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Posted: Wed Jan 19, 2011 11:51 am
by glorybee
Well, folks--

I started this whole "writing class" bit a few years ago, with a series of lessons on

1. literary terms

Then I did one on

2. poetry terms and forms

and one on

3. writing basics

and finally, a class on

4. the writing challenge criteria

I'd like to do another class, I think (probably starting this spring), but I need your input. What would you like to have lessons on?

Edited to add--I'm especially interested in ideas that work for a series of related lessons. Some of these ideas are good, but I don't think I could make a whole class of them. Also, be sure to check the previous threads of this forum; you may find that a class for that issue already exists.

Posted: Thu Jan 20, 2011 2:51 pm
by swfdoc1
What about a series of lessons that is, in effect, a writers' critique group? You could start by posting one of your old Challenge entries and do a self-critique. You could point out certain things you were trying to accomplish with the piece and tell whether you think it worked well or not. You could point out particular techniques you used. The possibilities are endless. Did you have a hard time editing to length? Did you struggle with the opening? The ending? The title? Did it flow (comparatively) effortlessly? Was it a real struggle? Was there one critical change that made the piece so much better than the first draft? Is there a flaw that you see now that you missed when you submitted? Are you uncertain about the effectiveness of something? You could also ask us our opinion about thigns.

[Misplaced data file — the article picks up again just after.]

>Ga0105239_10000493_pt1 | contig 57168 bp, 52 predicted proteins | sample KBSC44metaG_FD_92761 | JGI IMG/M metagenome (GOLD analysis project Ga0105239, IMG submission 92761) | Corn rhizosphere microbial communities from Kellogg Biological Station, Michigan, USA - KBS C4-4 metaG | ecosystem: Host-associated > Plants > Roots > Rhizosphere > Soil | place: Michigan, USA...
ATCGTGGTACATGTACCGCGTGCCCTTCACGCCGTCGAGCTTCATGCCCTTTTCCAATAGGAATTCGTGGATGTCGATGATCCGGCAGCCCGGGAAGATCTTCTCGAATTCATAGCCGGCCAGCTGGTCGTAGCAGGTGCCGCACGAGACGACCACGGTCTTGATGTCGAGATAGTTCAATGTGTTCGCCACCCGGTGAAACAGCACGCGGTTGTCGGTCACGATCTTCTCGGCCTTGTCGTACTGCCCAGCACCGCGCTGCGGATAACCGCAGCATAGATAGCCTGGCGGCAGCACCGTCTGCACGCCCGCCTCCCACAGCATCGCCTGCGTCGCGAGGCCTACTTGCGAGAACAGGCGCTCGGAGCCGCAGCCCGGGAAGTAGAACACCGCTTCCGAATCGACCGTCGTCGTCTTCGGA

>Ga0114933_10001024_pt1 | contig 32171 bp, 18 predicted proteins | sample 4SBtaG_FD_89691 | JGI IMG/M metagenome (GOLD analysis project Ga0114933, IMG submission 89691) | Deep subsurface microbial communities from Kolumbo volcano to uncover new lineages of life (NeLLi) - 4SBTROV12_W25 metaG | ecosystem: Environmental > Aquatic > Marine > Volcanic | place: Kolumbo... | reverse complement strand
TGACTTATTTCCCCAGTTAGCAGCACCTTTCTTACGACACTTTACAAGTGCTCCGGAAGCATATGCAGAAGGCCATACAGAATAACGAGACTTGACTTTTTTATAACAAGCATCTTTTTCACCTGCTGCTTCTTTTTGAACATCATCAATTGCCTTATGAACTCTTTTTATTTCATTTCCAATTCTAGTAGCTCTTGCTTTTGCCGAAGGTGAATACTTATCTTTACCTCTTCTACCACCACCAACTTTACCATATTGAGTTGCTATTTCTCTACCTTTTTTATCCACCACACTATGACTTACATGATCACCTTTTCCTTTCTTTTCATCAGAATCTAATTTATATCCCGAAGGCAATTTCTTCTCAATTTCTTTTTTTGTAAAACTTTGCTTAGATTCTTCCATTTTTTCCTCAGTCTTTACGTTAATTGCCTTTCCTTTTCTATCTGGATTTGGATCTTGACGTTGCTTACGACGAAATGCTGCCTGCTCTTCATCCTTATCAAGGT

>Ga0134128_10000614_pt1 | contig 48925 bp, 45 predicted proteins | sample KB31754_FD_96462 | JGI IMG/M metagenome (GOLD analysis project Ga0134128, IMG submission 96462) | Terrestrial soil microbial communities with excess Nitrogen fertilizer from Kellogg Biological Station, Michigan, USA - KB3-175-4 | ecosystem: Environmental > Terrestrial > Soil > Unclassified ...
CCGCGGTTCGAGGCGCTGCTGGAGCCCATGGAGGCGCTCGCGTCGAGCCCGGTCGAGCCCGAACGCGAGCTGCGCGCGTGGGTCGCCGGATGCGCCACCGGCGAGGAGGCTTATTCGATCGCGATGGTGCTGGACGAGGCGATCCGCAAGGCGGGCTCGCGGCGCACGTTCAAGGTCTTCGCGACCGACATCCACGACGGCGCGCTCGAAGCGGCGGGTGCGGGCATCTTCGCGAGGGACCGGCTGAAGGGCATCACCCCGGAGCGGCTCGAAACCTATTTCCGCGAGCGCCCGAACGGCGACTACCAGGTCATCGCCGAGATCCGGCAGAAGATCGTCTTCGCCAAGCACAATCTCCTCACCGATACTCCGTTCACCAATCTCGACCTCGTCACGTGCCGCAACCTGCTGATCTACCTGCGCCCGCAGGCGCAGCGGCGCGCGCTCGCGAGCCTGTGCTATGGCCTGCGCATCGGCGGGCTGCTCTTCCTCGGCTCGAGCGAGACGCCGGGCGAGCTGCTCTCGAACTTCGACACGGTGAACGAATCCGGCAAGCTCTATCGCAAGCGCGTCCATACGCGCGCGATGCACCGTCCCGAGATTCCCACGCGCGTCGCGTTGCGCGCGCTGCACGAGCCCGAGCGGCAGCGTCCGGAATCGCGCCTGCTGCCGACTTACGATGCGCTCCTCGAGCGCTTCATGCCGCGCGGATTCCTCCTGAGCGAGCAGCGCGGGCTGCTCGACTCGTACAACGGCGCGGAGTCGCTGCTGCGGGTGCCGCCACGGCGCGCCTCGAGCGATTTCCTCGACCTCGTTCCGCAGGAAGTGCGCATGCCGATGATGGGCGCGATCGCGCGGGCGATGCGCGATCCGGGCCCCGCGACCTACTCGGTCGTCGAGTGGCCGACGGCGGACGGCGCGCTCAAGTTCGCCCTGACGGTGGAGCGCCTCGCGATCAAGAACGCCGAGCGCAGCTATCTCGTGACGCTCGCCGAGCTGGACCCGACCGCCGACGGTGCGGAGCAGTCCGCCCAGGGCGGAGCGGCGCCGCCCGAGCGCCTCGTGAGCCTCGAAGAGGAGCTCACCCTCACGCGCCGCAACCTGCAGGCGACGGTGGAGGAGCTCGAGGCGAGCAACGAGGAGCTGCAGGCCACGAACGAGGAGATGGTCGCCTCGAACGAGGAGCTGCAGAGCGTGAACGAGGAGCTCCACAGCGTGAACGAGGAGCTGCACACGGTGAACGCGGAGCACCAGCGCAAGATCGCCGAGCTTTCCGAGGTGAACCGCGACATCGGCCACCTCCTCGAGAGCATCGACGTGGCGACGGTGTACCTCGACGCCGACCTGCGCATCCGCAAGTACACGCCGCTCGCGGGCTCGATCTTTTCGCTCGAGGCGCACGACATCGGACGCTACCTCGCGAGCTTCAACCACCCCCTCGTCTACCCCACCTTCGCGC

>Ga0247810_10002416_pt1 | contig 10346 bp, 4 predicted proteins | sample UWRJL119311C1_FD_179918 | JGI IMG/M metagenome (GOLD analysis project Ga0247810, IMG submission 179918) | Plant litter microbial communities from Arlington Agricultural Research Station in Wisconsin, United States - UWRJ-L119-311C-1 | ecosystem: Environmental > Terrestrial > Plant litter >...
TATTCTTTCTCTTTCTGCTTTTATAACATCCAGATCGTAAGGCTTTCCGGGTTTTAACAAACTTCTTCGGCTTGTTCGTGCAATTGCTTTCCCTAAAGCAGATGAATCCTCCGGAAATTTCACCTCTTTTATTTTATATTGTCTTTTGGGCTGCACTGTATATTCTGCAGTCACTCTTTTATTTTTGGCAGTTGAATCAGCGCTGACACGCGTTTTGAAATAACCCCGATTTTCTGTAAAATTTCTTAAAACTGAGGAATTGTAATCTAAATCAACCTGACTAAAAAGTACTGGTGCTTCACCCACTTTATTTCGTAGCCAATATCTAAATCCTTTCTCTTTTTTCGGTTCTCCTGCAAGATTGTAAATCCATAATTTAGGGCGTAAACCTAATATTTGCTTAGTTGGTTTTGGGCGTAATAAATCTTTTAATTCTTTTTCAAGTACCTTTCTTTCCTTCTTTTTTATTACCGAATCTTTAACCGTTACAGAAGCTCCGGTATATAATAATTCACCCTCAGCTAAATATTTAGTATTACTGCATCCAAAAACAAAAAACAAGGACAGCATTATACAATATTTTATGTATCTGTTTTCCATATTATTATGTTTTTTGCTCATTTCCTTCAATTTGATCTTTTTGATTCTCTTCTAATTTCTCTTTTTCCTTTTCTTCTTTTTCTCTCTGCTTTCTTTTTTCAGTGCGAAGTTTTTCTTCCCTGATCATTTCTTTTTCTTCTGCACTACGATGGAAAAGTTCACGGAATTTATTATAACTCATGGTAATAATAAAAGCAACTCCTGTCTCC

Then we could agree or disagree with your self-critique, ask questions about it, make suggestions, add our critiques, let you know that you helped a light bulb go off for us, answer the questions you posed. Again, the possible responses are endless. Plus, once it gets rolling everyone can interact, not just with your original self-critique, but with each others comments, too.

Then after the first week (or several) you could invite us to submit one of our old entries and our self-critique. Of course, you would only be able to use one of our entries per week, so volunteers could pre-submit to you and you could pick one—maybe first come, first served; maybe an entry that is especially strong; maybe one that has some element you especially want to interact with.. Then everyone else (with you as the teacher going first) could play our normal role.